Whoopi Goldberg: All You Can Do Is Be Responsible to YOU

Whoopi Goldberg: All You Can Do Is Be Responsible to YOU

“I’ve always known black lives mattered and that I need to introduce people and make them aware of what’s going on in the real world that they’re in but maybe they are not aware of, or not enough aware of,” says Whoopi Goldberg, influential public opinion leader and media icon. “In this country we need to remind people that black lives matter because it’s too easy to hang black lives, it’s too easy to shoot them in the car. No one freaks out, because it’s like, oh they’re upset again. So we have to say hey, black lives matter, we have to remind people constantly because if you’re not aware of your history in the country you don’t recognize that every time you just watch somebody say, Breonna Taylor was killed in her house and people don’t flip out, there’s a problem. We had nine of those cases prior to Floyd, and then every person who saw that man get murdered on TV began to realize ‘that could be me.’ Suddenly when people saw up in Upstate New York an older gentleman get knocked down by the police and he was white, people went, ‘Oh, that could be me.'”

“I think that we needed this kind of really stupid awful thing to happen for us to recognize that we love our families and so we want to spend more time with our families and kids and telling stories about when they were little kids and how you used to have to eat with your family or you mom or dad or whoever was in charge answered the phone before you got to the phone.  We need to remind them how lucky they are to have phones in their pockets and you can have all these conversations.  There should be something that allows us to say, ‘Stop, we’re not doing this anymore so we’re seeing a lot of the cracks. We’re not that old as a country but still we’re a little dry so things are cracking on the sides and we’re seeing where the problems may be so this is a reset. And as long as we’re resetting, let’s fix a whole bunch of stuff, or at least make the effort.”

She is against simplistic, dangerous generalizations about the American police forces: “Let me be clear, 95% of the police department in our great country are good. We have a lot of people who have been badly trained, or who have no business being police officers. And so what most people want is for everyone to collect up some money and retrain people and train them better. I say, Don’t train them to be good soldiers, train them to be good police officers.”

Over the years, viewers have admired Whoopi’s sharp wit and fierce, brutal honesty. She claims to have used a coat hanger to terminate her pregnancy at age 14.  When she was 18, she gave birth to a daughter, Alexandra Martin, and through her she has three grandchildren and one great-granddaughter. She is still fond of admitting to being a “high functioning” drug addict in her youth, and to smoking “a lot of marijuana” before accepting the Oscar out of being extra-nervous.

“I still define myself by the gender-neutral term “actor” rather than “actress” because an actress can only play a woman. I’m an actor – I can play anything.” And she has. In a career spanning close to four decades, she was nominated for best Actress Oscar for Spielberg’s highly acclaimed “The Color Purple,” and winning the Best Supporting Actress for the supernatural blockbuster, “Ghost,” in 1990.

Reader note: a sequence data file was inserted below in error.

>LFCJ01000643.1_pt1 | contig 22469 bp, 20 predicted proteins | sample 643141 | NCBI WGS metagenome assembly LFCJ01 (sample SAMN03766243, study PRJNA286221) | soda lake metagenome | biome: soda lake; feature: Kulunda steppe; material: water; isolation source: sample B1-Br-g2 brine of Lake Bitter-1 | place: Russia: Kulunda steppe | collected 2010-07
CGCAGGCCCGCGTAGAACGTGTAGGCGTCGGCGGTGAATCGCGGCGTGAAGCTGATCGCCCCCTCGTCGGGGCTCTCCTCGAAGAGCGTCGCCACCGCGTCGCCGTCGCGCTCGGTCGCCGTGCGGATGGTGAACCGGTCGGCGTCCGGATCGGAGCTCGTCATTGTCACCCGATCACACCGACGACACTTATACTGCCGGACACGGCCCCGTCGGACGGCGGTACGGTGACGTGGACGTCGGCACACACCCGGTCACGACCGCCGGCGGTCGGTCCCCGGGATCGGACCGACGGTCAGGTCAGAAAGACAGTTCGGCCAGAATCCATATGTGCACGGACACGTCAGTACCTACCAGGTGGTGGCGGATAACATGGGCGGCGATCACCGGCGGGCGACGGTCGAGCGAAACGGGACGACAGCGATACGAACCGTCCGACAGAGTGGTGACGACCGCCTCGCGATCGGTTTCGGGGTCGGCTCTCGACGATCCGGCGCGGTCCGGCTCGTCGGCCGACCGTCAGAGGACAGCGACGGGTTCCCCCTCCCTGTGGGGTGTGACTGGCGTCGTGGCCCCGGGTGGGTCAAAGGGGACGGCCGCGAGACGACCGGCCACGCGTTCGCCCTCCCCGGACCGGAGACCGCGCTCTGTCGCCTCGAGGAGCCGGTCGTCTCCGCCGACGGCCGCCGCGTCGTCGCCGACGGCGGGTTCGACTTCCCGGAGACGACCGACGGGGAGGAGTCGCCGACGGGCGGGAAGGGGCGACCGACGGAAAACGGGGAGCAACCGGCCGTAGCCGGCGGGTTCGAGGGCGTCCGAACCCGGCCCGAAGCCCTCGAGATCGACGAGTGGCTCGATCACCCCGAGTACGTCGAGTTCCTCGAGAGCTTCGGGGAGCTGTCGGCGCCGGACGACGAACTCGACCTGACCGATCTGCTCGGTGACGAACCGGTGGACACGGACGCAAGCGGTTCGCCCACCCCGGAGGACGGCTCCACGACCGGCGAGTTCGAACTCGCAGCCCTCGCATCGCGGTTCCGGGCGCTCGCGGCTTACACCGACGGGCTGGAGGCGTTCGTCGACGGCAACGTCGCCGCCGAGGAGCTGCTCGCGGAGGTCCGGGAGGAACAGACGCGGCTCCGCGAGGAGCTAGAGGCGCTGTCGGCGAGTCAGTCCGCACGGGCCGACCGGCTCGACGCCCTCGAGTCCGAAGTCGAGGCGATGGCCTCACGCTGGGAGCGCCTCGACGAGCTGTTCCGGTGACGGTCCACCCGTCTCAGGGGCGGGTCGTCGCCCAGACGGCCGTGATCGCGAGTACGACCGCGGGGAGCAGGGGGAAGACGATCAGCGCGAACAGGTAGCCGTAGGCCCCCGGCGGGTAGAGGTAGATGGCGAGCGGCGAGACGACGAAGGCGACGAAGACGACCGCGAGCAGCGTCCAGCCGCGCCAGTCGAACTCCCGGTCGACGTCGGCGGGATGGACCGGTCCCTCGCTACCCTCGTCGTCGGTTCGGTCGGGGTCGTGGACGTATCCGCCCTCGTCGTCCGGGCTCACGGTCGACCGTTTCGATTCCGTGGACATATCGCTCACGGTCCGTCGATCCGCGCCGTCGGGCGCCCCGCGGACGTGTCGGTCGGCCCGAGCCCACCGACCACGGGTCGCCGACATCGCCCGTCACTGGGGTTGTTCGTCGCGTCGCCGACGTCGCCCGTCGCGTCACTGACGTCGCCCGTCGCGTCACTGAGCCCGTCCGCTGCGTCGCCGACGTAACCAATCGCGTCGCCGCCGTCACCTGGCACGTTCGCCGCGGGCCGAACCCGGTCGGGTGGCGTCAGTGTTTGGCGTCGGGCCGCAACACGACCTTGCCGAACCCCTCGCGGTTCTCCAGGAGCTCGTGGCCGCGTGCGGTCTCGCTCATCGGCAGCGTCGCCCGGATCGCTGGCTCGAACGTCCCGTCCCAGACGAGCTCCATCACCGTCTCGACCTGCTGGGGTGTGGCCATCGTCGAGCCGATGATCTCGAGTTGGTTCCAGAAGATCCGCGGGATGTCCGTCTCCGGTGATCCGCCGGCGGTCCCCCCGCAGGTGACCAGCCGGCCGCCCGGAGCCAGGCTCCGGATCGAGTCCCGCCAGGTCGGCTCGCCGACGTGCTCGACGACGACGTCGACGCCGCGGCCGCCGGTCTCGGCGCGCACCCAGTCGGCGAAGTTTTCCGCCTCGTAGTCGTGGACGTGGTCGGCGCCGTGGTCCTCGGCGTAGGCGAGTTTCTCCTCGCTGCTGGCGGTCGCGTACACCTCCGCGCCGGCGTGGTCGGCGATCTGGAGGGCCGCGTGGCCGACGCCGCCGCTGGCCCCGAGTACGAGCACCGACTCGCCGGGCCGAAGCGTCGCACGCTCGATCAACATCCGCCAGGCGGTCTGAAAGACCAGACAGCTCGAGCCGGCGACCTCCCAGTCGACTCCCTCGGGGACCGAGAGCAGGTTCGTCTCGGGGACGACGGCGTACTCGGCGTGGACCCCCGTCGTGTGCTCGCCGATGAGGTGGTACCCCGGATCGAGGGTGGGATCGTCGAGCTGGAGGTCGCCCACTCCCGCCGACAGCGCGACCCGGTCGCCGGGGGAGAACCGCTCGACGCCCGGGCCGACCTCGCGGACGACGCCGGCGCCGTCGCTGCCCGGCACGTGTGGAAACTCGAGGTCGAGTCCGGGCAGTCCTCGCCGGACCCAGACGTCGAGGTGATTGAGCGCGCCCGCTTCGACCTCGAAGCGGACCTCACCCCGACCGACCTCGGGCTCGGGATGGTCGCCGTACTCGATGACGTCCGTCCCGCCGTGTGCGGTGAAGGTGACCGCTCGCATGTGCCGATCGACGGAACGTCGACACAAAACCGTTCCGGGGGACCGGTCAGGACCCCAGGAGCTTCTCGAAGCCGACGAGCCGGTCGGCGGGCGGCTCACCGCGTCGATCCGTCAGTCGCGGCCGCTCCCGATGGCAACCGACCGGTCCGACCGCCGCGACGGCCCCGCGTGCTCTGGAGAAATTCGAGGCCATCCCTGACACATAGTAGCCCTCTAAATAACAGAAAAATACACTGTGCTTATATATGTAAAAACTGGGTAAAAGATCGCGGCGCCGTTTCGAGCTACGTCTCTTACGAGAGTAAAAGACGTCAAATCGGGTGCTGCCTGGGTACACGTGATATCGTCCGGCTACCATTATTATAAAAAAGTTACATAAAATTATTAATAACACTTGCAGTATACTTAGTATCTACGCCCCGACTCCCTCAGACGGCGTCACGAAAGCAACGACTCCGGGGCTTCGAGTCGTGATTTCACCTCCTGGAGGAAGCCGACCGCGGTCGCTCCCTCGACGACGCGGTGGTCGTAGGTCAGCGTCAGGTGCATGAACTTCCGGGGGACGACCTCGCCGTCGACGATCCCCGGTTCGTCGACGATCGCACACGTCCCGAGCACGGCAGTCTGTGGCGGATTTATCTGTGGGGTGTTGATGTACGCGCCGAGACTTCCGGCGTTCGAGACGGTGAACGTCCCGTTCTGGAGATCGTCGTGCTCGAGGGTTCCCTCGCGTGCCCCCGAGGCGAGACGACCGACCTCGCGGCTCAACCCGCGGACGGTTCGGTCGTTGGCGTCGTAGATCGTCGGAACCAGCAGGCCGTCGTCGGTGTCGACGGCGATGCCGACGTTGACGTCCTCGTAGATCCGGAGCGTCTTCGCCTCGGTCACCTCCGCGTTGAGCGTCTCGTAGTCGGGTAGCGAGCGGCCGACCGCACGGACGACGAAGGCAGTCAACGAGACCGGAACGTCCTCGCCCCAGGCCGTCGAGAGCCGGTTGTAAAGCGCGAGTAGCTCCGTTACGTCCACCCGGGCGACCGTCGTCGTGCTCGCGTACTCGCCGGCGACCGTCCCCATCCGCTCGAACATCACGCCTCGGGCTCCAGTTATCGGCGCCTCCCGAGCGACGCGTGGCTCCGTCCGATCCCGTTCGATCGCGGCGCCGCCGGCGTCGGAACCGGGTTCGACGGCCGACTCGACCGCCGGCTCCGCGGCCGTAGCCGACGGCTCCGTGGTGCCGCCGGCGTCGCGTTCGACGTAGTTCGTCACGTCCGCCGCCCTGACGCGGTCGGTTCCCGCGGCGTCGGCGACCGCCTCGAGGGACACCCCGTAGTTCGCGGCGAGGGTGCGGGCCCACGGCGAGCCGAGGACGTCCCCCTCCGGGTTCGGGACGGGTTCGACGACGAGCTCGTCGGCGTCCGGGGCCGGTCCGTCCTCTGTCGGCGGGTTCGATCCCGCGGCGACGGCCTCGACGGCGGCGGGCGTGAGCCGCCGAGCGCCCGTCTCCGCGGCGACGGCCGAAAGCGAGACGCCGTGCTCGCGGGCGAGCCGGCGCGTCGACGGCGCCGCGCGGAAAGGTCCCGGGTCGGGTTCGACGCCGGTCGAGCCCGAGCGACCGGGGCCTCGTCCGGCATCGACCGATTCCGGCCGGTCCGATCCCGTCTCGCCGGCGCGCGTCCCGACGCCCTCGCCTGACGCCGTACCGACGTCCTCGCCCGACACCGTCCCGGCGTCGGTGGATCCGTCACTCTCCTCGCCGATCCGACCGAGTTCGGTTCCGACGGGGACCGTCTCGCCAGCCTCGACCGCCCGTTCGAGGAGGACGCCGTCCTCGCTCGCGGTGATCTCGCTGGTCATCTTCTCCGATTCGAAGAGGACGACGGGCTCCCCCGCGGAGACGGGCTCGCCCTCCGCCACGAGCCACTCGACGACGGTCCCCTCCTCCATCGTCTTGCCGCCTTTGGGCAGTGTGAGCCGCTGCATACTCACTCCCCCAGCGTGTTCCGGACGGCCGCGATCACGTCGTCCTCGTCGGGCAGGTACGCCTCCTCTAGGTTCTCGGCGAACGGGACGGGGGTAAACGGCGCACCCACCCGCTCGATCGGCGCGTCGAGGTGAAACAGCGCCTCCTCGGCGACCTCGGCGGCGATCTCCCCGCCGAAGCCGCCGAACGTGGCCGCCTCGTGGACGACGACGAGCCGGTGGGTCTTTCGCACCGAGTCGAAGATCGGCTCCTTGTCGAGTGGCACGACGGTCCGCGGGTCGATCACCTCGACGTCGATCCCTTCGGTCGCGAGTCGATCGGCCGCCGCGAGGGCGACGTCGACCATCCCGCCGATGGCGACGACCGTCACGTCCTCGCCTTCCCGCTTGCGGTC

Whoopi is a firm believer in education. the sort of informal transmission of values that goes from one generation to the next: My grandkids are old, in their 20’s and 30’s. My great granddaughter’s six so she and I have been discussing why she can’t really go see her friends the way she used to. And then she confessed to me that she actually liked just hanging out with me. I give her as much information as I think she’s interested in, she wanted to know who George Floyd was and she wanted to know why people didn’t know that black lives mattered, why we had to tell them.

But the current unrest and protest movements are different: “Over the last years people go, oh protests again, but something different happened when George Floyd died, he died and people watched, they saw for eight minutes and 46 seconds how life was leaving a man whose last words were for his mother (Please mother, help me). And suddenly something clicked and everybody saw themselves, how this could be them regardless of what color you were. And because we had a series of crazy murders by police officers, people just said enough is enough, no more, and people started marching. Of course there’s always the element that comes out and takes advantage of things, like looting and vandalism, but 98% of the time people were marching because they want change and change is happening.”

We saw the change of the name of a football team (“Washington Redskins”) and it might not sound like a big idea and people may not understand, but if you’re a Native American those visuals and those names are racist and offensive. And all these folks had said, No, we’re never going to change the name, but then suddenly people said, ‘You know what, ok, we get it, this is offensive and we we understand why, so let us try to make some changes, and slowly it’s happening (the league is now called “Washington Football Team”).

It had happened in the early 60’s, people got tired and didn’t understand why they were seeing other Americans being shot with water hoses, just because they wanted to vote. And people said this is insane, this is America, this should not be happening.  Whoopi refrains from using Trump by name, but she claims that “his insanity with the pandemic, this was avoidable for us if we had another president.  There are all kinds of things that we as citizens have seen in this particular administration that say we need to work on this.  I don’t think this kind of power should be in the hands of one person. f we had a different kind of president, we could have done a much better job, but we don’t.”